General Sir Miles Dempsey is perhaps the least-well known senior British commander of the Second World War, familiar to many by name, but otherwise an unknown figure, overshadowed by his close association with Field Marshal Montgomery. This despite an impressive track-record during the Second World War that saw Dempsey take part in the retreat to Dunkirk and the anti-invasion preparations that followed, before moving to North Africa to take command of a corps during the invasion of Sicily and southern Italy.
He then moved to command the British Second Army, half of the Allied force that landed in France on D-Day. He was then involved in most of the famous British battles in Normandy, including Epsom and Goodwood, before leading his army during the breakout from Normandy, the advance across France, the ground-based part of the battle of Arnhem and the Rhine crossing in 1945. Before that he had fought on the Western Front from 1916 until the end of the war, taking part in the second part of the battle of the Somme.
Dempsey is obscure in a rather unusual way, in that anyone who has ready about the campaign in northern-western Europe in 1944-45 will be very familiar with his name, and the achievements of his army, but many (myself included) will know very little about the man himself. This obscurity can be blamed on a variety of causes. His own modesty, dislike of publicity and refusal to write memoirs undoubtedly play a major part in it. His decision to retire soon after the end of the war, thus missing a chance to become Chief of the General Staff, the professional head of the British Army, probably didn't help. The nature of his career also played a part, in that he didn't hold any important independent commands during the war, instead spending much of his time serving under Monty.
Much military history focuses on either the high command (Montgomery and Eisenhower) or on smaller-scale units - divisions and regiments in the British case. In some ways this reflects the reality of the fighting during the Second World War, with the high command establishing the strategy and the smaller units attempting to actually implement it. In this view of the army Corps and Army commanders are 'middle management', passing orders on from the men who issued them to the men who had to carry them out.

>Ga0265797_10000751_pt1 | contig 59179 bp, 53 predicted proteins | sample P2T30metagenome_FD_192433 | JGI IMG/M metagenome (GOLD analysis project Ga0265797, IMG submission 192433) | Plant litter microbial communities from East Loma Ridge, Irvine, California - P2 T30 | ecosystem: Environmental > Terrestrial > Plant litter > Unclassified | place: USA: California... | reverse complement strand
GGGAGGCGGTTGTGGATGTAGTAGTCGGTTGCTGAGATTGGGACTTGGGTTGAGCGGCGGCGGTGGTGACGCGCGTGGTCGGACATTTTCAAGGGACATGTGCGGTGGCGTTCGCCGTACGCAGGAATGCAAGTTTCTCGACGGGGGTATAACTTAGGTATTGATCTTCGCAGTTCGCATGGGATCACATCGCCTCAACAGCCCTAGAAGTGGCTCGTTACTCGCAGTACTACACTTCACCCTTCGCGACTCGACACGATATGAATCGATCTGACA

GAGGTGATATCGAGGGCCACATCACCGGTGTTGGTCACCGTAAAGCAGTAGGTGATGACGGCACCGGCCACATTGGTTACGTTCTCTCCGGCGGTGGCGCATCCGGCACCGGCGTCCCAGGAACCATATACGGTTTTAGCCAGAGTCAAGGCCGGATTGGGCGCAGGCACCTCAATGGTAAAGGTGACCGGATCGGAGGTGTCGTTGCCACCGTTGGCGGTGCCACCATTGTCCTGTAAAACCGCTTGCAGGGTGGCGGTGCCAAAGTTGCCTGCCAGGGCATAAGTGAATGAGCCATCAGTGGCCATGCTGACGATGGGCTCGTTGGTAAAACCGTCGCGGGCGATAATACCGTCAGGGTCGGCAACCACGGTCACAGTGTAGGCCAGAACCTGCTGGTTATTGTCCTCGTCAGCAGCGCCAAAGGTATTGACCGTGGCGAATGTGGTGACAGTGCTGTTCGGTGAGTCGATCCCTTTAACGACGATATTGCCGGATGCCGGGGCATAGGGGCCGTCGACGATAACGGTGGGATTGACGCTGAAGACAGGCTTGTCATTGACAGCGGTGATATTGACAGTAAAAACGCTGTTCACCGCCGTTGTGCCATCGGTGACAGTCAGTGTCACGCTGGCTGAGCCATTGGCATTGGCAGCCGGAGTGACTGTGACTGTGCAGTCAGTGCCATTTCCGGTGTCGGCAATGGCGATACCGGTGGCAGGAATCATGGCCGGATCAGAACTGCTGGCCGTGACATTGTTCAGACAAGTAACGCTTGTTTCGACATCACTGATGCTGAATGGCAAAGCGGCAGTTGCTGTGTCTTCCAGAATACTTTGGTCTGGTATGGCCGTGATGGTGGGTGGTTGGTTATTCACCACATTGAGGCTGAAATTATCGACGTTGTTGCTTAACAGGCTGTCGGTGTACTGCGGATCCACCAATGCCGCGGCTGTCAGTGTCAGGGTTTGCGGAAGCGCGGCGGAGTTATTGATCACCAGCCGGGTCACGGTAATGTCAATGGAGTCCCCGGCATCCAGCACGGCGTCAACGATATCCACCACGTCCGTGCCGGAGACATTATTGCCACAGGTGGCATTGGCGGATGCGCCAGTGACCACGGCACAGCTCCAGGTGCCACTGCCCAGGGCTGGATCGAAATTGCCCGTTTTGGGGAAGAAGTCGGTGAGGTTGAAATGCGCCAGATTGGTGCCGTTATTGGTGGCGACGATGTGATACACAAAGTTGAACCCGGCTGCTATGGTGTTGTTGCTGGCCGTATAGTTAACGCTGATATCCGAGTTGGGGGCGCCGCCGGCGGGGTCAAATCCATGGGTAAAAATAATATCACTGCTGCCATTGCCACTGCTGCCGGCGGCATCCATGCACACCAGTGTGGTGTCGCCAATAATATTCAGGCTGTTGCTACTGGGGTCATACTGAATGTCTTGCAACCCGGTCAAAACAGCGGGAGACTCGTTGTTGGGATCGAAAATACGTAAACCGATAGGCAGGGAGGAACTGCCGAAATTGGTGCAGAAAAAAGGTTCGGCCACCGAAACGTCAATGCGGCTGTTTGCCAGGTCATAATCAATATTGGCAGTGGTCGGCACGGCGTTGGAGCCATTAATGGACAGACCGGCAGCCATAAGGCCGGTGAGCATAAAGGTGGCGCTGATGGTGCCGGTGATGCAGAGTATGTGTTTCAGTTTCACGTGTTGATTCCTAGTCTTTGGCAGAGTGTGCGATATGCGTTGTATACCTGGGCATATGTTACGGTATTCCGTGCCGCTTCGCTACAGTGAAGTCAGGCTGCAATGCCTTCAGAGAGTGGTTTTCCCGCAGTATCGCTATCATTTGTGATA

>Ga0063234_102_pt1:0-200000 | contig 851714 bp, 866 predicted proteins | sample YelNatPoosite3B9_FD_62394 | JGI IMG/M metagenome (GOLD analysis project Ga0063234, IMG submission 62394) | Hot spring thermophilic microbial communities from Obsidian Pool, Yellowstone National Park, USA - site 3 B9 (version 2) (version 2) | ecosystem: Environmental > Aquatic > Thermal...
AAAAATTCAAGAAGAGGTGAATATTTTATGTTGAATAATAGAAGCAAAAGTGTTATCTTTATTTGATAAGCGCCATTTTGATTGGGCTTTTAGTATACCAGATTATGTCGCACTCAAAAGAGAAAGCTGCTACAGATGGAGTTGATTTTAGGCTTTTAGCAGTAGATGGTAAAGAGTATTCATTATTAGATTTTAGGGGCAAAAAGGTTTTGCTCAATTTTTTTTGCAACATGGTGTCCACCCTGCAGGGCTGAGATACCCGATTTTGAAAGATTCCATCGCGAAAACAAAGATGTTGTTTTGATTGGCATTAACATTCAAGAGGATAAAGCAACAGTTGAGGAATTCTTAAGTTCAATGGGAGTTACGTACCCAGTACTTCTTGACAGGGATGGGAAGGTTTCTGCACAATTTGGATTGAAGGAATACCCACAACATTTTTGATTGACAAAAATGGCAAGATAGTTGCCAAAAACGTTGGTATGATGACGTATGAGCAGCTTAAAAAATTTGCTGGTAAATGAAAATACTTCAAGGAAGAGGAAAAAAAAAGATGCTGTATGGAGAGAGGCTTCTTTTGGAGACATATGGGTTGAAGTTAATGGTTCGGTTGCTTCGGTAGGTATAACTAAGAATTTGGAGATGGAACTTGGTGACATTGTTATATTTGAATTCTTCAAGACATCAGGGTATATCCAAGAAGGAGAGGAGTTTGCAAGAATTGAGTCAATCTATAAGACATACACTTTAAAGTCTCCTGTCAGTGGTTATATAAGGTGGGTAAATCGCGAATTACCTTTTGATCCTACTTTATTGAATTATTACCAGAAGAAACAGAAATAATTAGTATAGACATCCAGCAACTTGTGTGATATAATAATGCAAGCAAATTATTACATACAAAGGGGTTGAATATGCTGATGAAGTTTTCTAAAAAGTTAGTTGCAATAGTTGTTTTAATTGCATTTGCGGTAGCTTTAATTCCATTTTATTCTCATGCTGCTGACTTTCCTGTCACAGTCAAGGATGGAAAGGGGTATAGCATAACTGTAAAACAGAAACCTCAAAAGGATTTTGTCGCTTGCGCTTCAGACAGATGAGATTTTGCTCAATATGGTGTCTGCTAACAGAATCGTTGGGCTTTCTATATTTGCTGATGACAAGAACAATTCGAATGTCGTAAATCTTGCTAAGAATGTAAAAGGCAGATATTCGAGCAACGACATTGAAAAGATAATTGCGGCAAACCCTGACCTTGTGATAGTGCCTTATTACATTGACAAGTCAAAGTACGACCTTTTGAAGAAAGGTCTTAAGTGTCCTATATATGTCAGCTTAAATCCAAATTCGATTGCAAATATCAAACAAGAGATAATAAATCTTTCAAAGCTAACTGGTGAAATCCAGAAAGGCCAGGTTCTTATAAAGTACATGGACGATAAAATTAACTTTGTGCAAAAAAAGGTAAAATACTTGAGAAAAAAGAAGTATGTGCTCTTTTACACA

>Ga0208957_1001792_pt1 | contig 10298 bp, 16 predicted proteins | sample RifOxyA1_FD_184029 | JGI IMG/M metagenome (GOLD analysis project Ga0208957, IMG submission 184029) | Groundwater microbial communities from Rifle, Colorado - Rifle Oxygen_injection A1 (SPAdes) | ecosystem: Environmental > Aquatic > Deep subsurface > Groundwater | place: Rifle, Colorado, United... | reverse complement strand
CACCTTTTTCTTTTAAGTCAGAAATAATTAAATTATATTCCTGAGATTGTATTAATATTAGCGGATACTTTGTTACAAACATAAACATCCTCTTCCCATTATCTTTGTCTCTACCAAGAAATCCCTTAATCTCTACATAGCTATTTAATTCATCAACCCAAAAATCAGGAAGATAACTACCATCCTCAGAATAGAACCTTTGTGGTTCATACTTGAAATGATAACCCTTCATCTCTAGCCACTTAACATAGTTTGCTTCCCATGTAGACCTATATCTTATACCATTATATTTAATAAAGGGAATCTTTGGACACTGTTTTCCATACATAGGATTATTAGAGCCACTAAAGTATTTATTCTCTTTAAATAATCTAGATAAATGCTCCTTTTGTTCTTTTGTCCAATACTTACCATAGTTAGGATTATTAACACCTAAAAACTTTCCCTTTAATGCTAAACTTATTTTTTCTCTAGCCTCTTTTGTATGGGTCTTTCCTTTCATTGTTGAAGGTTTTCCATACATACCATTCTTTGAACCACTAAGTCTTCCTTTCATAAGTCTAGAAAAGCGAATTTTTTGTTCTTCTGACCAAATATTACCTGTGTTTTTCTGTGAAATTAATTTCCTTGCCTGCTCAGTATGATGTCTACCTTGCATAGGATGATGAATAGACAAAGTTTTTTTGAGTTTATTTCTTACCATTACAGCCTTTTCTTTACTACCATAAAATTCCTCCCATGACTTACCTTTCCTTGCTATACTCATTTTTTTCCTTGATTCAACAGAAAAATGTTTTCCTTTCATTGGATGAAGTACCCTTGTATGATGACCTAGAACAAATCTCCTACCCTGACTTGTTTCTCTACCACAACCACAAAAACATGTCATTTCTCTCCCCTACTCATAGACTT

Rostron's work proves that to take that view of Dempsey would be a mistake. His role on D-Day was of vital importance, while his diplomatic skills helped to keep the peace between Montgomery and his American colleagues (not to mention with the RAF, where Monty managed to make enemies at an impressive rate!). The reasons behind his success as a commander are analysed alongside some of the key battles, with Dempsey's role in and opinion of the Arnhem plan getting the most coverage.
This is a useful biography of an important figure, and one that Dempsey would probably have approved of, avoiding as it does most of the exaggerated controversies that developed between the Allied generals in the post-war world, and that Dempsey found rather distasteful.
1 - School
2 - Execute Orders Received
3 - Orderly Room
4 - Officers
5 - Alarm (for Troops to Turn out under Arms)
6 - Return or Troops About Wheel
7 - Draw Swords
8 - Head of Column Change Direction Half Right
9 - Front
10 - Form Line
11 - Charge
12 - Pursue
13 - Halt
14 - Stand Fast/ Cease Firing
15 - Last Post
16 - Sunset
Author: Peter Rostron
Publisher: Pen & Sword Military